The British Army has received its first new ‘Bug’ nano drones – machines that can fit in the palm of a soldier’s hand and be flown in heavy winds for reconnaissance up to 2km (1.2 miles) away.
The miniature quadcopters weigh 196g (6.9 ounces) – about the same as the iPhone 12 Pro Max – and have a 40-minute battery life covering flying, recording, and beaming video back to the troops.
The device was the only model which was able to cope with “uncompromising weather” during a recent Army Warfighting Experiment event hosted by the Ministry of Defence.
“In even the toughest weather, the Bug can deliver vital tactical intelligence on what’s around the corner or over the next hill, working autonomously to give troops a visual update,” said James Gerard, principal technologist at BAE Systems’ Applied Intelligence.
Due to its size, the device has a “stealthy low visual profile”, according to BAE Systems, which developed it in collaboration with UAVTEK, and can fly even in strong winds of more than 50mph
The first 30 units have now been delivered to the British Army, which put the drones to the test in a series of trials designed to emulate the challenges they might face in a combat situation.
The small delivery comes amid a period of great uncertainty for the future of the British armed forces and for world stability.
Earlier this year, while seeking a multi-year settlement for the British military from the Treasury, the head of the UK armed forces warned Sky News that there is a risk of a new world war if current, smaller conflicts escalate out of control, drawing in more countries and weapons.
The investment came even as other government departments received just single-year budgets due to the COVID-19 pandemic.
But the prime minister also confirmed a delay for the government’s long-awaited Integrated Review of the armed forces until the New Year.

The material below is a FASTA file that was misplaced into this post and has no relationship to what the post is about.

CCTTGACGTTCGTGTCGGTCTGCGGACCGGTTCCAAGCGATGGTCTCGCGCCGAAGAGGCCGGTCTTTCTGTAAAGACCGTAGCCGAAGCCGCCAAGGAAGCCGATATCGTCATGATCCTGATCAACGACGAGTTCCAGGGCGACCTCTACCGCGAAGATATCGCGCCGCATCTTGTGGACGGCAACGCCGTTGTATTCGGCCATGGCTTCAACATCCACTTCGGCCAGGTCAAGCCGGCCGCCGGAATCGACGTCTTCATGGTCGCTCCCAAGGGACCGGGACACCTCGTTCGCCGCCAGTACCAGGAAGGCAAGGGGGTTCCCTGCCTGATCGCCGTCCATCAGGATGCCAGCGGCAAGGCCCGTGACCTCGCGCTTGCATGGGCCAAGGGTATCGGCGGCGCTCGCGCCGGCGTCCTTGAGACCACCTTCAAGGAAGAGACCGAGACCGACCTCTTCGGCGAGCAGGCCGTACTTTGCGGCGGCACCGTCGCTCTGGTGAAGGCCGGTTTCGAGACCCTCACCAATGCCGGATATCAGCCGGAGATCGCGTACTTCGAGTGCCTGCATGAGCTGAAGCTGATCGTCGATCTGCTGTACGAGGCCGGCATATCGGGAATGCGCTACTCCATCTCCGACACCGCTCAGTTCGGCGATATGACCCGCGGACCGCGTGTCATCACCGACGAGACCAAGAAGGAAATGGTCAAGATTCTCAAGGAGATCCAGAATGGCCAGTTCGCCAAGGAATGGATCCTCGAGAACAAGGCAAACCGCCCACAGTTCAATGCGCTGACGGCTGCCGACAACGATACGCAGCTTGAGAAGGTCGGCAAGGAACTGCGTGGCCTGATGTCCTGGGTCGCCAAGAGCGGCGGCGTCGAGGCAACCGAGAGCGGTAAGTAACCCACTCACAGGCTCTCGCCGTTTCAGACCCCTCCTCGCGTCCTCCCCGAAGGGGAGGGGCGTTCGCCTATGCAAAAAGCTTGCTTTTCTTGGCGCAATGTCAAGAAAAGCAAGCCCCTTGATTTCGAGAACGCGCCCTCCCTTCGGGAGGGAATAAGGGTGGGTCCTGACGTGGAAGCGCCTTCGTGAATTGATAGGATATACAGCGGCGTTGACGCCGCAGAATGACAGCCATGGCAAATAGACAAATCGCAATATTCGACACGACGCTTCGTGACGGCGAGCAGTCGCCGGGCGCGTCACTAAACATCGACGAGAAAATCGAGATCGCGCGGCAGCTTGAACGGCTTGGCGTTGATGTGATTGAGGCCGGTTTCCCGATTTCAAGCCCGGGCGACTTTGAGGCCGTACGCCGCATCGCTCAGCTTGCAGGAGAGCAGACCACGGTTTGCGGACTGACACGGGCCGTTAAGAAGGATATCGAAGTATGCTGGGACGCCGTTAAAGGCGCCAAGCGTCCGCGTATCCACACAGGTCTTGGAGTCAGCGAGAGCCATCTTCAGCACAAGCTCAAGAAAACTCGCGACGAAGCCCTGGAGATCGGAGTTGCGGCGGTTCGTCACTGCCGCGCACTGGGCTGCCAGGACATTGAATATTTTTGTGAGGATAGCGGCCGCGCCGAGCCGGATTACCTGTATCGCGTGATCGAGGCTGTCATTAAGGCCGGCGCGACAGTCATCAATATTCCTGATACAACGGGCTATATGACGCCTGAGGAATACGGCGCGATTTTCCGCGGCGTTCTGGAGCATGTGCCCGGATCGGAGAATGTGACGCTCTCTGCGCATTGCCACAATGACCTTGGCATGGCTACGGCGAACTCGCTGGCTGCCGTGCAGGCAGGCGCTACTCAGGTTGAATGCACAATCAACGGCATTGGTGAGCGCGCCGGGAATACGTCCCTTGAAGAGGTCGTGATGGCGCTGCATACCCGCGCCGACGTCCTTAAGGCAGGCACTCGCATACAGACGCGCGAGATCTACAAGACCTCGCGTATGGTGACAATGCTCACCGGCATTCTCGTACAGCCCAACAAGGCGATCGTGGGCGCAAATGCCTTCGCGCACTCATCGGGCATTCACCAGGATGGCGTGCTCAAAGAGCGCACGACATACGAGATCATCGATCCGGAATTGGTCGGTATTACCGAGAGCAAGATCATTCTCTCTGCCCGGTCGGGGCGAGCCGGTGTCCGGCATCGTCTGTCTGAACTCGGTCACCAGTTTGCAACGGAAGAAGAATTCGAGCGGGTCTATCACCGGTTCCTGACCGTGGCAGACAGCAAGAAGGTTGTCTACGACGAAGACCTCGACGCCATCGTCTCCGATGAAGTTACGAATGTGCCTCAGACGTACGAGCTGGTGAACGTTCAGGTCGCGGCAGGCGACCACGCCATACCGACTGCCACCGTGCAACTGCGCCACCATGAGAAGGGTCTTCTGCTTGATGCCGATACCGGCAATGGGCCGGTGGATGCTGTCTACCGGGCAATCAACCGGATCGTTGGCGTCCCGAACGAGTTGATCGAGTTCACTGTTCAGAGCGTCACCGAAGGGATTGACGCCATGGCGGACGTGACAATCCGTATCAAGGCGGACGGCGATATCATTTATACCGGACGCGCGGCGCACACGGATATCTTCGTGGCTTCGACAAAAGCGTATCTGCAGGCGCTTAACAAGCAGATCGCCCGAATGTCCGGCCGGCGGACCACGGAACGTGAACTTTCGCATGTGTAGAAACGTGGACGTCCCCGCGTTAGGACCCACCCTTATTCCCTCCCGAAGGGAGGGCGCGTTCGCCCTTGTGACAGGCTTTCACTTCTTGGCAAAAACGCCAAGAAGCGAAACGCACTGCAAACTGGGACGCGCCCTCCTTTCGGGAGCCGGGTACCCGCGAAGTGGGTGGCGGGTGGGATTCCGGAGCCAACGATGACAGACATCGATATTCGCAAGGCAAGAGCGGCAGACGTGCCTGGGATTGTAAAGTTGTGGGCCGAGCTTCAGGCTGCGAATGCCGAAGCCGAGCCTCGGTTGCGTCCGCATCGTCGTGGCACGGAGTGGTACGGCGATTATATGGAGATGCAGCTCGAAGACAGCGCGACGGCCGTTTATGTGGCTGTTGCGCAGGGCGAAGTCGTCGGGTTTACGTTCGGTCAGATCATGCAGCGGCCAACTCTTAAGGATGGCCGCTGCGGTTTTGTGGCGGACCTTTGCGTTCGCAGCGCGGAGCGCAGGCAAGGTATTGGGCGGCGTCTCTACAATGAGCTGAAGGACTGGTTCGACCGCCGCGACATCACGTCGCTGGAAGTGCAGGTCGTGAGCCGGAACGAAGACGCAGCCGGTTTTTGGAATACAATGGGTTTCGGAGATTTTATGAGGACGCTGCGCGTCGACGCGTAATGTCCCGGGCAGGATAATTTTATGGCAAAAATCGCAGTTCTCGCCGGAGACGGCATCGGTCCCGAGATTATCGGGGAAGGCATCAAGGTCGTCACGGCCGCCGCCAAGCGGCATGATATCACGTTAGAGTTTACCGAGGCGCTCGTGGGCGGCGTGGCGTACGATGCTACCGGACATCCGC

The review will set out the UK’s global priorities, and will include an assessment of the security risks facing the nation and how the British forces are adapting to meet them.
Delivering a speech on defence reform earlier this month, the secretary of state Ben Wallace warned “we are no longer leading and innovating enough”, citing a range of threats from missile technology through to adversary activities taking place below the threshold of war.
“We are in danger of being prepared only for the big fight that may never come, whilst our adversaries might choose to outflank it even if it does,” the defence secretary said.
“We have a tendency in the West to divide conflict between war fighting (the violent activity of a ‘proper’ so-called shooting war) and the sub-threshold (everything before the shooting starts), when in fact today’s conflict is carried out through typically non-violent but undoubtedly hostile activities.”
He added: “Some tough choices will still have to be made [despite the settlement and extra funding]. But those choices will allow us to invest in new domains, new equipment and new ways of working.”
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